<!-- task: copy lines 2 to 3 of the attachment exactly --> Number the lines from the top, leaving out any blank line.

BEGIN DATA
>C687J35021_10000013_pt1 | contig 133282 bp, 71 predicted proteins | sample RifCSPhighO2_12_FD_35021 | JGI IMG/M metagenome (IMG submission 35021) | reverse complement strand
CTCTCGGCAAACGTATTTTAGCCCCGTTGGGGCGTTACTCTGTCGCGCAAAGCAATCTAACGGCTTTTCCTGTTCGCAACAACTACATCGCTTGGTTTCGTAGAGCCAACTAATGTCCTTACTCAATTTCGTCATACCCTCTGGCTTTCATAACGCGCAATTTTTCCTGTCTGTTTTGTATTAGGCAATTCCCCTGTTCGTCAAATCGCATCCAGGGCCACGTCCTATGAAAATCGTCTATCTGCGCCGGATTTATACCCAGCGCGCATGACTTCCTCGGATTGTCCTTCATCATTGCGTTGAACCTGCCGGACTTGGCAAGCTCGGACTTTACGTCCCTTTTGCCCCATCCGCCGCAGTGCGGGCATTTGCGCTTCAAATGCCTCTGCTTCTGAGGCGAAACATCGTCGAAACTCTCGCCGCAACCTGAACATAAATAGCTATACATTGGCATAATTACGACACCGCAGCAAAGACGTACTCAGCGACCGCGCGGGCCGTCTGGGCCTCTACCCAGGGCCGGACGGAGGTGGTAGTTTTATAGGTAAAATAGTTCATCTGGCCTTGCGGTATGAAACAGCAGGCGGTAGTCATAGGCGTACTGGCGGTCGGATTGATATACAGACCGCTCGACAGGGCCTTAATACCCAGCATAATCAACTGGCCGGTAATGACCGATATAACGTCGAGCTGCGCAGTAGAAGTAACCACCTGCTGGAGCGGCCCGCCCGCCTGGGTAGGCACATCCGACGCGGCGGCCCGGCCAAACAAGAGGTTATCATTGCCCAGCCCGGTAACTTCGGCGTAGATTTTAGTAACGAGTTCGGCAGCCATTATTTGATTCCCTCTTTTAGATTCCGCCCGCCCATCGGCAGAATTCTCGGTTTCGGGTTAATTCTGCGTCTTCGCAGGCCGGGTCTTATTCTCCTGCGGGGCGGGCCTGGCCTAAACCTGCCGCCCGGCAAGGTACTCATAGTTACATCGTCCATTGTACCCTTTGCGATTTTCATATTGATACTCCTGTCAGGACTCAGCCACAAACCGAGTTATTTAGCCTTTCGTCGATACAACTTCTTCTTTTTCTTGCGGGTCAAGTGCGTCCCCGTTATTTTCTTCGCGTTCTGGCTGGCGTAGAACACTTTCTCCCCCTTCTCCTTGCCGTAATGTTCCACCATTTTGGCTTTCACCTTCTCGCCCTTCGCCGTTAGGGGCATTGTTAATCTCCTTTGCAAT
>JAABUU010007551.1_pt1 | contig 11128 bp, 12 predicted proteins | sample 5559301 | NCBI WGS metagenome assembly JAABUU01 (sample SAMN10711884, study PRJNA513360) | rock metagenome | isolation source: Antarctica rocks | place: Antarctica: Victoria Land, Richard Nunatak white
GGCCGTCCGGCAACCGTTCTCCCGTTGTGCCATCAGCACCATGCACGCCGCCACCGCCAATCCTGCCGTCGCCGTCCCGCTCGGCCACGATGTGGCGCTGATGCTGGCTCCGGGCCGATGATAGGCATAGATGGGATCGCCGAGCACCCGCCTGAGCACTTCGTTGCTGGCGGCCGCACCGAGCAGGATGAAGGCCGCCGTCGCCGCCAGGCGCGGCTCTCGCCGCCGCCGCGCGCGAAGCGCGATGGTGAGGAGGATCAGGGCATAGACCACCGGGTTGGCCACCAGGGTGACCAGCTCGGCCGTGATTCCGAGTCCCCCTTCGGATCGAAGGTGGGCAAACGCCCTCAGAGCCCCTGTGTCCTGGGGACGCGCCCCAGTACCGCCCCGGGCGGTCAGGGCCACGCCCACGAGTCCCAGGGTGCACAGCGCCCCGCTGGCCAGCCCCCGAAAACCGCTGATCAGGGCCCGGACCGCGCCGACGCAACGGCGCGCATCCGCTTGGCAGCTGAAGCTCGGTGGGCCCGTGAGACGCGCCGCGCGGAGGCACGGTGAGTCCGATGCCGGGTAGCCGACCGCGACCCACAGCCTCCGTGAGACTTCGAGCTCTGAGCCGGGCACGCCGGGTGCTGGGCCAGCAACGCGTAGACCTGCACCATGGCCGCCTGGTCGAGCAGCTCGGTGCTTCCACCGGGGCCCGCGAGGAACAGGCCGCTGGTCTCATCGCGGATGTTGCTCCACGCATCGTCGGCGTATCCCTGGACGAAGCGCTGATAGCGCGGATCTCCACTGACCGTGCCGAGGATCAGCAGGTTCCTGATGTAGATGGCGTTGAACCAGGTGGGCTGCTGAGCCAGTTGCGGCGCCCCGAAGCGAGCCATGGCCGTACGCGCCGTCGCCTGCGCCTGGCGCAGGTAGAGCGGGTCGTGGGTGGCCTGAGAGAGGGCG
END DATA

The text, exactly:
CTCTCGGCAAACGTATTTTAGCCCCGTTGGGGCGTTACTCTGTCGCGCAAAGCAATCTAACGGCTTTTCCTGTTCGCAACAACTACATCGCTTGGTTTCGTAGAGCCAACTAATGTCCTTACTCAATTTCGTCATACCCTCTGGCTTTCATAACGCGCAATTTTTCCTGTCTGTTTTGTATTAGGCAATTCCCCTGTTCGTCAAATCGCATCCAGGGCCACGTCCTATGAAAATCGTCTATCTGCGCCGGATTTATACCCAGCGCGCATGACTTCCTCGGATTGTCCTTCATCATTGCGTTGAACCTGCCGGACTTGGCAAGCTCGGACTTTACGTCCCTTTTGCCCCATCCGCCGCAGTGCGGGCATTTGCGCTTCAAATGCCTCTGCTTCTGAGGCGAAACATCGTCGAAACTCTCGCCGCAACCTGAACATAAATAGCTATACATTGGCATAATTACGACACCGCAGCAAAGACGTACTCAGCGACCGCGCGGGCCGTCTGGGCCTCTACCCAGGGCCGGACGGAGGTGGTAGTTTTATAGGTAAAATAGTTCATCTGGCCTTGCGGTATGAAACAGCAGGCGGTAGTCATAGGCGTACTGGCGGTCGGATTGATATACAGACCGCTCGACAGGGCCTTAATACCCAGCATAATCAACTGGCCGGTAATGACCGATATAACGTCGAGCTGCGCAGTAGAAGTAACCACCTGCTGGAGCGGCCCGCCCGCCTGGGTAGGCACATCCGACGCGGCGGCCCGGCCAAACAAGAGGTTATCATTGCCCAGCCCGGTAACTTCGGCGTAGATTTTAGTAACGAGTTCGGCAGCCATTATTTGATTCCCTCTTTTAGATTCCGCCCGCCCATCGGCAGAATTCTCGGTTTCGGGTTAATTCTGCGTCTTCGCAGGCCGGGTCTTATTCTCCTGCGGGGCGGGCCTGGCCTAAACCTGCCGCCCGGCAAGGTACTCATAGTTACATCGTCCATTGTACCCTTTGCGATTTTCATATTGATACTCCTGTCAGGACTCAGCCACAAACCGAGTTATTTAGCCTTTCGTCGATACAACTTCTTCTTTTTCTTGCGGGTCAAGTGCGTCCCCGTTATTTTCTTCGCGTTCTGGCTGGCGTAGAACACTTTCTCCCCCTTCTCCTTGCCGTAATGTTCCACCATTTTGGCTTTCACCTTCTCGCCCTTCGCCGTTAGGGGCATTGTTAATCTCCTTTGCAAT
>JAABUU010007551.1_pt1 | contig 11128 bp, 12 predicted proteins | sample 5559301 | NCBI WGS metagenome assembly JAABUU01 (sample SAMN10711884, study PRJNA513360) | rock metagenome | isolation source: Antarctica rocks | place: Antarctica: Victoria Land, Richard Nunatak white